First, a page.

London clubs shun bankers

Jonathan Downey, the owner of the East Room club on the edge of London’s financial district, says bankers are the last people he wants as members.

“We don’t want the archetypal City idiot, waving his cash about at the bar and braying like a buffoon and annoying women,” says Downey, whose club charges men an annual membership fee of £350. Women pay £150.

Financial workers, who make up 85 percent of employees in London’s City square mile, are being shut out of the most exclusive clubs. Passed over by centuries-old establishments such as White’s and Brooks’s, which prefer the nobility, military officers and politicians, bankers aren’t welcome at the newest venues either.

They’re not cool enough, says Mark Wakefield, the UK head of clubs at the Quintessentially concierge service.

“If you work in the City, unfortunately this is something money can’t buy,” says Wakefield. “They’re not that keen on lawyers, bankers, even property developers. They want creative people.”

Wakefield advises clients on which clubs would suit them and would favour their applications.

London is a city of two private-member club scenes – one established, the other developing.

The first, which emerged as early as the 17th century, is centered on Piccadilly, in the West End. The Duke of Wellington was a member of the Cavalry and Guards Club and Winston Churchill belonged to White’s. Such clubs offer libraries, butlers, Georgian antiques and the company of landed gentry.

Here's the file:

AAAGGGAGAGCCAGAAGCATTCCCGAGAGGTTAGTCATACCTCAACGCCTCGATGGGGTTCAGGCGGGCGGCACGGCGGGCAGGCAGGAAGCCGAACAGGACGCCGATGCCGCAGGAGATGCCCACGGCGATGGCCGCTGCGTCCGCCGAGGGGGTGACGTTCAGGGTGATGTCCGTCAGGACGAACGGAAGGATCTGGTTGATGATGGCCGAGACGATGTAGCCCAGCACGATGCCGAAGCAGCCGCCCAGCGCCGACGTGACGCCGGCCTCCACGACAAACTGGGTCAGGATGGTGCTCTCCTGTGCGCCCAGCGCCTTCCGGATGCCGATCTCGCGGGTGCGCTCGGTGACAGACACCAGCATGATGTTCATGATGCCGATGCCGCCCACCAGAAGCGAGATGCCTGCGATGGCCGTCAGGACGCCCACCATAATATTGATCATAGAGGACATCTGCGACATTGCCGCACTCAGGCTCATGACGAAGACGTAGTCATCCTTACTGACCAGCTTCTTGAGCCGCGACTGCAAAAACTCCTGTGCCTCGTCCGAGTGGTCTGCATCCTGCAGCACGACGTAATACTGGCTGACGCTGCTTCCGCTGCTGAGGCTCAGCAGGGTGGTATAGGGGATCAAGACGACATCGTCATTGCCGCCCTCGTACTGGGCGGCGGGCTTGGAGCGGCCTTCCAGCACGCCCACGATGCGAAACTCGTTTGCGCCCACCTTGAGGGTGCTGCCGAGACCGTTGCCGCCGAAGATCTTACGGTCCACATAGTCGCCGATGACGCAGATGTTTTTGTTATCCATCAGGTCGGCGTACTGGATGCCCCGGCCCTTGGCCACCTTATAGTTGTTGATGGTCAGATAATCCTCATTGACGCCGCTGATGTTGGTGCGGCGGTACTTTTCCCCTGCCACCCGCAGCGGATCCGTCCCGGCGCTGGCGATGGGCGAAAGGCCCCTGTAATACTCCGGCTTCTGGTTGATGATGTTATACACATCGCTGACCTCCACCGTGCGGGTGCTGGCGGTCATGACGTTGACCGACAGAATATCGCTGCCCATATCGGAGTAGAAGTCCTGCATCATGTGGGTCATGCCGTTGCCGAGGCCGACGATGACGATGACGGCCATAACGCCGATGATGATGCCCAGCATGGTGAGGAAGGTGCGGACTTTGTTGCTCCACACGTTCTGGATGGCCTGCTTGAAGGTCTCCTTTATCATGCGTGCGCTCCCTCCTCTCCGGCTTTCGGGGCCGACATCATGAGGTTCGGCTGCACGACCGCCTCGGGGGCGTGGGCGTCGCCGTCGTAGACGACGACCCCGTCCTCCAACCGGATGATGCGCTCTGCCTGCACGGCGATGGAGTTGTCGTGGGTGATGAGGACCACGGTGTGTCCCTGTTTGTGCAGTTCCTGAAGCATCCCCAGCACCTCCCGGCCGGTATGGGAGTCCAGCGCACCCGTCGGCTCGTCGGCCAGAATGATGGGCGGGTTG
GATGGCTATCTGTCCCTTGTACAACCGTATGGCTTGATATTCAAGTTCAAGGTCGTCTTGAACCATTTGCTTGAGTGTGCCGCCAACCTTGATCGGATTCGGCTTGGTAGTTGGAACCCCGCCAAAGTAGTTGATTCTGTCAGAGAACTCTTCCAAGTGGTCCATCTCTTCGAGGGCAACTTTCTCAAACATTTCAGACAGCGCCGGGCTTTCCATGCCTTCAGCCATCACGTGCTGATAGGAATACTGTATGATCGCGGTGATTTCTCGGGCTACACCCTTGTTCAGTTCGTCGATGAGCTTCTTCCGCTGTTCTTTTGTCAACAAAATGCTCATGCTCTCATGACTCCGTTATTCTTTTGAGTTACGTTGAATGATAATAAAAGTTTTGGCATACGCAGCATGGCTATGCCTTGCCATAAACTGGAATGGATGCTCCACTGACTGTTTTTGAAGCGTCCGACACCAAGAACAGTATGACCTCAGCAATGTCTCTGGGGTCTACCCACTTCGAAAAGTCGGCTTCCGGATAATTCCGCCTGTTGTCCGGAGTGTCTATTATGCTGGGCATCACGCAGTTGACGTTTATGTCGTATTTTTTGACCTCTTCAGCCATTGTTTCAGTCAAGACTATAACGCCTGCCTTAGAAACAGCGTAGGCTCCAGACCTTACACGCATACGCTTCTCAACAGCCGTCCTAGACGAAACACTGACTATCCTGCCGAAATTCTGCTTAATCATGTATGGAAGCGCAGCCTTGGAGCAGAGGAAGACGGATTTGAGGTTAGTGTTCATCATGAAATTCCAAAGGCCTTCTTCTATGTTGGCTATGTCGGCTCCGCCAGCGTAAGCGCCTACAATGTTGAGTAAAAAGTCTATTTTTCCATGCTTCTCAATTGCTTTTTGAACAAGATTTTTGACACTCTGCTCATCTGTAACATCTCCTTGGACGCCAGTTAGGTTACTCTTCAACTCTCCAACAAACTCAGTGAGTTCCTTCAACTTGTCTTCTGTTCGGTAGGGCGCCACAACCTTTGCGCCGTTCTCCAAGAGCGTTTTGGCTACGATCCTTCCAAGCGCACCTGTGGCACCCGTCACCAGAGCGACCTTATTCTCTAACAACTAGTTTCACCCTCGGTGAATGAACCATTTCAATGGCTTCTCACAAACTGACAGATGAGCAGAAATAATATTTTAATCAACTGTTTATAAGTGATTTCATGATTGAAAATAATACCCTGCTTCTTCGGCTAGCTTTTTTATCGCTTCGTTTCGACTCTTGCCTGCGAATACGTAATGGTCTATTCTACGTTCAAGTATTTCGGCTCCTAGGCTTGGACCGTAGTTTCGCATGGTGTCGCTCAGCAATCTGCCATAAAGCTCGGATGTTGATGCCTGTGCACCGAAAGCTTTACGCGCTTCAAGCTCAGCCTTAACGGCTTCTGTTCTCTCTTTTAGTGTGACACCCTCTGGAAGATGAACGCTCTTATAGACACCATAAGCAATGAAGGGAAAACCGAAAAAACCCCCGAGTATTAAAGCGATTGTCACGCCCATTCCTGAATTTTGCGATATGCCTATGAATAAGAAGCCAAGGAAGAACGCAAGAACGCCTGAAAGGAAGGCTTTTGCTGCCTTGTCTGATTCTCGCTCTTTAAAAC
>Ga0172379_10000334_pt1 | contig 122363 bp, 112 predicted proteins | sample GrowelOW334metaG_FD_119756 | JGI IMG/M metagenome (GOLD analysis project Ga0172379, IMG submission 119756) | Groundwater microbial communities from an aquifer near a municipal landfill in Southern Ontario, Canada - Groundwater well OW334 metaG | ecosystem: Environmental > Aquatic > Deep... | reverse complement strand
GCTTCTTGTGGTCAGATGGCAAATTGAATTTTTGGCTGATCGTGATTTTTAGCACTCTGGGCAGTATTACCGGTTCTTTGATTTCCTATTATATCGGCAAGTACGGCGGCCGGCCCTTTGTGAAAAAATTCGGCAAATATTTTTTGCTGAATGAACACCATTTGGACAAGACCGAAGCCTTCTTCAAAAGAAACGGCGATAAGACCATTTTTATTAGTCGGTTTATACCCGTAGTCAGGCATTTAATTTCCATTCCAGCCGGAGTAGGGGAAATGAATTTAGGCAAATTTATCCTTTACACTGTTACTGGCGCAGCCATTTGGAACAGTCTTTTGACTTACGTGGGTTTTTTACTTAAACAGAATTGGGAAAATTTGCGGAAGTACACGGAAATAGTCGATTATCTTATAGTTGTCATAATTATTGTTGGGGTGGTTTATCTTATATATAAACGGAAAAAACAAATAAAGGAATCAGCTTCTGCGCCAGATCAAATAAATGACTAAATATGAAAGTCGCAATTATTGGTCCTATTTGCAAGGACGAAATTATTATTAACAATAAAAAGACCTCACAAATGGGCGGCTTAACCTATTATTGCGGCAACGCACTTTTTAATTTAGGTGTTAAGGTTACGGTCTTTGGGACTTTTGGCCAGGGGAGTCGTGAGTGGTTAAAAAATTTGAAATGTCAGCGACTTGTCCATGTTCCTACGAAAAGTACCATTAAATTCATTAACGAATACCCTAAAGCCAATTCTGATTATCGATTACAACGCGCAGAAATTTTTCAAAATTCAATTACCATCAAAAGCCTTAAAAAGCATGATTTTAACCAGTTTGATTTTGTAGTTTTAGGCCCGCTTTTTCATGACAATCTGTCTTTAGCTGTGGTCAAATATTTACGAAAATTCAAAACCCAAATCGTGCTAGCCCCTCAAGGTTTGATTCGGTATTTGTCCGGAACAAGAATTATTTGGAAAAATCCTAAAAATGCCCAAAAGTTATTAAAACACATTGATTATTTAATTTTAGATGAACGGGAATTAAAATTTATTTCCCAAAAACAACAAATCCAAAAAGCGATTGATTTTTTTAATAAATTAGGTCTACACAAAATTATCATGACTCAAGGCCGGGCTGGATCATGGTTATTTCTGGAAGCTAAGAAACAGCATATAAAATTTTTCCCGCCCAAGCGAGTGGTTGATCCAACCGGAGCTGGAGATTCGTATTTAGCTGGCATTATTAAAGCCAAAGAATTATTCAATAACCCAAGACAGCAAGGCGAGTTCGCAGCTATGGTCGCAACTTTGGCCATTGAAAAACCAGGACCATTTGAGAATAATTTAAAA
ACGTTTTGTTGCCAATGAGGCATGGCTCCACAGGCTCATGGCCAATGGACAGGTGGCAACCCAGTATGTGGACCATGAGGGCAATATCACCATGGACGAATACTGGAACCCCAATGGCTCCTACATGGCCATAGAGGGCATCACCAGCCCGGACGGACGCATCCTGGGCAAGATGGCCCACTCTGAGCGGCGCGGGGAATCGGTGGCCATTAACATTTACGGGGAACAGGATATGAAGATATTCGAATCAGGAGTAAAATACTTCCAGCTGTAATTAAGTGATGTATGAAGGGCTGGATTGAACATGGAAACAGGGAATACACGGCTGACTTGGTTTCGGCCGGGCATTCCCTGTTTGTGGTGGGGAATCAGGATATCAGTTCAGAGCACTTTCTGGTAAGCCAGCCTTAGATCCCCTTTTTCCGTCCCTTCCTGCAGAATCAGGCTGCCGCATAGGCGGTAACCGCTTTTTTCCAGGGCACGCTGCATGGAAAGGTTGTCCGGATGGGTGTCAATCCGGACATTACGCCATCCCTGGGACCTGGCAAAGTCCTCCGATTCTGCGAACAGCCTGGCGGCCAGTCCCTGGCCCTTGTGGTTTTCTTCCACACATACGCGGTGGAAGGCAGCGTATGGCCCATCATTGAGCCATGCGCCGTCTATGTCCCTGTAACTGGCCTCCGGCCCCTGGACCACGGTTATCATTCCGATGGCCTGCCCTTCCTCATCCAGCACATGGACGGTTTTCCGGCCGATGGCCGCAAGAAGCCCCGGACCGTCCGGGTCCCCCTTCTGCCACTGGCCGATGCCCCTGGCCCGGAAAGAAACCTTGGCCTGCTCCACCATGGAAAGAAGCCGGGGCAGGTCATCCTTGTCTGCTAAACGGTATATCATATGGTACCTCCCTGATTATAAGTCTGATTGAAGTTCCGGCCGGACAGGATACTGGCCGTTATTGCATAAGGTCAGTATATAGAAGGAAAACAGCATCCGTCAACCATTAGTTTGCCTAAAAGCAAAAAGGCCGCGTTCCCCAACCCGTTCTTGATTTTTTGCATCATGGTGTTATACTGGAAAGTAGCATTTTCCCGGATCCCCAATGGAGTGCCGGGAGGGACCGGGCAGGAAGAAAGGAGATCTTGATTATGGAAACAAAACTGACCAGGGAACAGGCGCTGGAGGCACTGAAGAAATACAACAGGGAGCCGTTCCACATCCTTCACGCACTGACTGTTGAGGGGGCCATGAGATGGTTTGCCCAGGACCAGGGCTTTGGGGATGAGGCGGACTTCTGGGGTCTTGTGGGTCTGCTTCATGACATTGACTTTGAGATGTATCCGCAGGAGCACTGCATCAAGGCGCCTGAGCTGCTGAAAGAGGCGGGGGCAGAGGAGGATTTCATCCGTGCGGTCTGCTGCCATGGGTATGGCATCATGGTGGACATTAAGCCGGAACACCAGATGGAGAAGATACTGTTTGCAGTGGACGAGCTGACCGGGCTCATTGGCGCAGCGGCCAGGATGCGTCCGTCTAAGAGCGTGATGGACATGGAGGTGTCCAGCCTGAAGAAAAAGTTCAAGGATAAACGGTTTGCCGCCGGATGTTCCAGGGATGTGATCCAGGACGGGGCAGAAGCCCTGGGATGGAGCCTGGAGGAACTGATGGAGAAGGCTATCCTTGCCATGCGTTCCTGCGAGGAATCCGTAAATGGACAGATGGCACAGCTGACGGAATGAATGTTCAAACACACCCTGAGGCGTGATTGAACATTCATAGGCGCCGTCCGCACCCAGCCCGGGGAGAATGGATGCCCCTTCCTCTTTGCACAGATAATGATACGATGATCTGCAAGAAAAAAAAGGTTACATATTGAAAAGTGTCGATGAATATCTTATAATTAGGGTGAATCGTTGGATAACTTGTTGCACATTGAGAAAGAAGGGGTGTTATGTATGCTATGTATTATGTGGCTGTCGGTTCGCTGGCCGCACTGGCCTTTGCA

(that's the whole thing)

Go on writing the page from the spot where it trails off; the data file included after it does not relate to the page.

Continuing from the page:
The second club scene, pioneered when the Groucho opened in Soho in 1985, has venues dotted about the City. Membership now is “mostly geared towards media and creative industries”, says Cecilia Stainow, a spokesperson for Soho House Group, the largest operator of private members clubs in London.

One of its clubs is Shoreditch House, where a photo of a Damien Hirst print in the entrance hall shows a man in a suit crossed by a red bar with the message: “No suits”.

“To reject only on the point that they’re coming from a banking background, it’s like discrimination,” says Georgios Ouzounis, a hedge fund analyst at Kyte Capital Advisors.

But Stainow says Soho House Group’s aim is to create a haven for members to relax and be with each other.

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